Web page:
The company appears to be doing a lot. Aside from the PPE and markings on the floor that all companies have implemented — aside from the thermal screenings when you enter and converted areas when you need a break — the company has implemented a Distance Assistant (see its story here) to help with social distancing in times of moment. It long ago canceled in-person meetings and made onboarding — and daily sign-ins — virtual or touchless events.

Amazon even instituted its own (voluntary) testing program, where employees can self-test (it is clinician-observed) and get a result back in 2-3 days. Amazon built its own testing lab in Hebron, Kentucky.

Amazon released its health findings in September, which demonstrated the company’s COVID-19 outbreaks were 42% lower than what would have been statistically expected for the total number of its employees.

So, what’s the next pivot? The COVID-19 vaccine, after all, is out.

It’s unclear where Amazon employees will fall under the order of employees who get vaccinated first. Regardless, MacDougall said the company’s commitment to safety will not go away if COVID-19 is controlled. Especially if the adjustments make sense.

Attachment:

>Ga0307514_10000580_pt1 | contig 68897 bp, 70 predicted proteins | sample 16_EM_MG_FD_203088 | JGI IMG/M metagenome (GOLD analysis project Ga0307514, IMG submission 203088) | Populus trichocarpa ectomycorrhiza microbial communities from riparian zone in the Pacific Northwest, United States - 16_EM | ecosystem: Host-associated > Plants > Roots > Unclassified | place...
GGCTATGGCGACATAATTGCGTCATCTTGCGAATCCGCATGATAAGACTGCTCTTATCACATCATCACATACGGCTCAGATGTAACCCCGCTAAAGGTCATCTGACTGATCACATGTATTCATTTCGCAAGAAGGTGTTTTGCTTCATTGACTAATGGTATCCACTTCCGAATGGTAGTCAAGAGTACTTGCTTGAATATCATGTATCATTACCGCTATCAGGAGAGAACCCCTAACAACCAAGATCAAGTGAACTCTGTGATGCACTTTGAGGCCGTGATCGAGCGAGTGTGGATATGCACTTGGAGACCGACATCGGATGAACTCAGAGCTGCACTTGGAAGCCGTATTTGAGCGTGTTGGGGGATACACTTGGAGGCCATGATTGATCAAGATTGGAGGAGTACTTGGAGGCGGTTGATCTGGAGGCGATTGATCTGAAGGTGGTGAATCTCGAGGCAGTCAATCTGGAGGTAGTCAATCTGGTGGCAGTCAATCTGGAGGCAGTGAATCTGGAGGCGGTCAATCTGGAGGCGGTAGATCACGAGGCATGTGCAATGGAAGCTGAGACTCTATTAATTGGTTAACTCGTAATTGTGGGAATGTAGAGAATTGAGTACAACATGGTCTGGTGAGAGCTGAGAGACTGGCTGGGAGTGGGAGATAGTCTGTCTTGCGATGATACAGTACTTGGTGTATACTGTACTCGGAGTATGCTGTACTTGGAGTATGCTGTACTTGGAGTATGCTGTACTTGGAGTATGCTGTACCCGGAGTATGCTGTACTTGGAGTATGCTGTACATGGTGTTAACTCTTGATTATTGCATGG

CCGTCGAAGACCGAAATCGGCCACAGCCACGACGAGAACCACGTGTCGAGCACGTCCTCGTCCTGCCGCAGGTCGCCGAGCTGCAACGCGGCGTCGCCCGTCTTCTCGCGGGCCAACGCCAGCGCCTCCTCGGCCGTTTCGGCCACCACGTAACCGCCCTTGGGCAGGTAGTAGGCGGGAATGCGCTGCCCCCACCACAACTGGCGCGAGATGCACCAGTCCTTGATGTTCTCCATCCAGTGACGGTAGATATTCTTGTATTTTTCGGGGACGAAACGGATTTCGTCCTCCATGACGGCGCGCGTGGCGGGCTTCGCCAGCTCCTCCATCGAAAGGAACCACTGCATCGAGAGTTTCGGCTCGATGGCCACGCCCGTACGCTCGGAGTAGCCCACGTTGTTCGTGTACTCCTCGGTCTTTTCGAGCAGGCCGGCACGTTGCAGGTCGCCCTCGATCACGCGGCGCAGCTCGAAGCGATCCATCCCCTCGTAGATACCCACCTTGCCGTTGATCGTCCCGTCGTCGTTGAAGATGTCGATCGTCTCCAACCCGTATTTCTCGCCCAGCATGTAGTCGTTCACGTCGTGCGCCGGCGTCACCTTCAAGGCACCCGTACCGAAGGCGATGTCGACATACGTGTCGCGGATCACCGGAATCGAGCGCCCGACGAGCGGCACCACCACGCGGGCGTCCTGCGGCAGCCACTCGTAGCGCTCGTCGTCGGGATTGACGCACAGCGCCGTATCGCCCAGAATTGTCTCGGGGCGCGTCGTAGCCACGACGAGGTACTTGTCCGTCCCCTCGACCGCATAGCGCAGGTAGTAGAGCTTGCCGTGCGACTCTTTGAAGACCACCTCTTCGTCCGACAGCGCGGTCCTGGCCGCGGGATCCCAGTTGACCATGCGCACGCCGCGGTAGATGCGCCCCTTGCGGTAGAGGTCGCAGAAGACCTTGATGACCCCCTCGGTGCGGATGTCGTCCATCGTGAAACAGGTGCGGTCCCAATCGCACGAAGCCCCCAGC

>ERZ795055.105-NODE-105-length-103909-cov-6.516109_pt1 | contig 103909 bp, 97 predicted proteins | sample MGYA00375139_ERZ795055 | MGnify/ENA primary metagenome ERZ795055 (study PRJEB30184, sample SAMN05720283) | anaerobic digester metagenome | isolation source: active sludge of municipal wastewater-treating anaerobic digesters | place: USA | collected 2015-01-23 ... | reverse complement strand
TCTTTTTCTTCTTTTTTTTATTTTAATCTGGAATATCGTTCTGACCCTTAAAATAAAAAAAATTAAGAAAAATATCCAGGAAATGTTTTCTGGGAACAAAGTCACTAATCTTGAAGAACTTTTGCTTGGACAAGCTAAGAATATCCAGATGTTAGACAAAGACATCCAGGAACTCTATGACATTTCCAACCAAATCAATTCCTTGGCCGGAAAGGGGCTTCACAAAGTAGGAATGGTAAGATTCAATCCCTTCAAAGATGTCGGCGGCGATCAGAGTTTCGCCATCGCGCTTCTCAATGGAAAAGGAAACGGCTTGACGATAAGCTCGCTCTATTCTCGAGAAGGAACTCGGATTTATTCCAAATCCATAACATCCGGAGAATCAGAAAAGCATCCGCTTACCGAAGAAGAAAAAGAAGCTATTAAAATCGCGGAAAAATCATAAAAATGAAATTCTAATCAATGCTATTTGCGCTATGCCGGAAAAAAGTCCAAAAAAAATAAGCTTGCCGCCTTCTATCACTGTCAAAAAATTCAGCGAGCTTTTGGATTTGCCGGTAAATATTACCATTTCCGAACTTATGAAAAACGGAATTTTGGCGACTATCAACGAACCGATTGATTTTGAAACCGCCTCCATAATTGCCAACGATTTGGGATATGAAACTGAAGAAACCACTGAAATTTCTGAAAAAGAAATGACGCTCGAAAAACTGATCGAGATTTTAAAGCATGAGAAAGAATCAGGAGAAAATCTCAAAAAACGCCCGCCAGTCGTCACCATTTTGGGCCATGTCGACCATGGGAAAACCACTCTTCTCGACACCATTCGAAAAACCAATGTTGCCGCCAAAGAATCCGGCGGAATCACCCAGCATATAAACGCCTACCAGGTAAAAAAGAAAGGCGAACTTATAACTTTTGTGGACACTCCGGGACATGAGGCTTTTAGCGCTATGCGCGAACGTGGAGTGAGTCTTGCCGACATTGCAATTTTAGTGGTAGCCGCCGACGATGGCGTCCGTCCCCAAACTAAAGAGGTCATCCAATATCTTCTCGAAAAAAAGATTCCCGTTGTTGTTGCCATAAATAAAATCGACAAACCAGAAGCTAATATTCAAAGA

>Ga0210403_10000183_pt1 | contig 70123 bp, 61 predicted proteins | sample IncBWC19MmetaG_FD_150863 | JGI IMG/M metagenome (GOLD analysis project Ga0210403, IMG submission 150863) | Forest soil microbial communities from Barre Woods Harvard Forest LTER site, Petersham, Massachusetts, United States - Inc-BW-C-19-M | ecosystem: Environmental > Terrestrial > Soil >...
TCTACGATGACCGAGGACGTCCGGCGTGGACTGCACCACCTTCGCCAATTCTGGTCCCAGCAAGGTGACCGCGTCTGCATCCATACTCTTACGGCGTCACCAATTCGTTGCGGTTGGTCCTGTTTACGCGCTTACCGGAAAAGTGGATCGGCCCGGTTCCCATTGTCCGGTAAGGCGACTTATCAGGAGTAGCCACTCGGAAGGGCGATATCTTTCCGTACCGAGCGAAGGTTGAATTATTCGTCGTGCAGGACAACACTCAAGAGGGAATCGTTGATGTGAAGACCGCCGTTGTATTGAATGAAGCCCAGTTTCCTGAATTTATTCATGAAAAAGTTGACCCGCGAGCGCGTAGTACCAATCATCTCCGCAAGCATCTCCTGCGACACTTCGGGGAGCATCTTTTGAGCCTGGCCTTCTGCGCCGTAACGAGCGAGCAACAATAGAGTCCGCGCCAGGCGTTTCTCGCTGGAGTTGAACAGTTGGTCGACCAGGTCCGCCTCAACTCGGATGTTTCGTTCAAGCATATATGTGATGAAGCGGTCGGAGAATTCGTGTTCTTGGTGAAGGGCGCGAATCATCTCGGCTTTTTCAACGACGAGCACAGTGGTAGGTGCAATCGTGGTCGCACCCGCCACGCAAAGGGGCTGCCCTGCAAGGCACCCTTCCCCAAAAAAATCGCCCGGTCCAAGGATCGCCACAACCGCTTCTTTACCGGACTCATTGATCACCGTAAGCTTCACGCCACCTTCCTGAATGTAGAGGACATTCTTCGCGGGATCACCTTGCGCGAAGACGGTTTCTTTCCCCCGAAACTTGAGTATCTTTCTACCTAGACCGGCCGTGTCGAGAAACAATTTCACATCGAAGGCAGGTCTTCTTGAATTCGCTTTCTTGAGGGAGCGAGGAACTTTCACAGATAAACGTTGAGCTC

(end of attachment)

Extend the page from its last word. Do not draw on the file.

MacDougall quickly rattled off temperature screening, markings on floors, new ways of clocking in and out, new ways of training and virtual onboarding.

“All of these are all great technological innovations that are going to serve us well beyond the pandemic,” she said. “It certainly is great that all this technology is in place.

“Sometimes, I think: What would things have been like if we had gone through this pandemic 20 years earlier?”

Progress — with the ability to adjust and pivot — will always be part of the management plan, MacDougall said.

“I think we continue to innovate, we continue to build technology that furthers us all, whether we’re in a pandemic or not,” she said.

MacDougall said there’s just one thing that needs to go back in time.

“I would hope that there will come a day where we don’t have Plexiglas barriers in our breakrooms,” she said. “I think that’s something that everybody would like to see go away — just so you can continue to interact with your coworkers just like we used to.”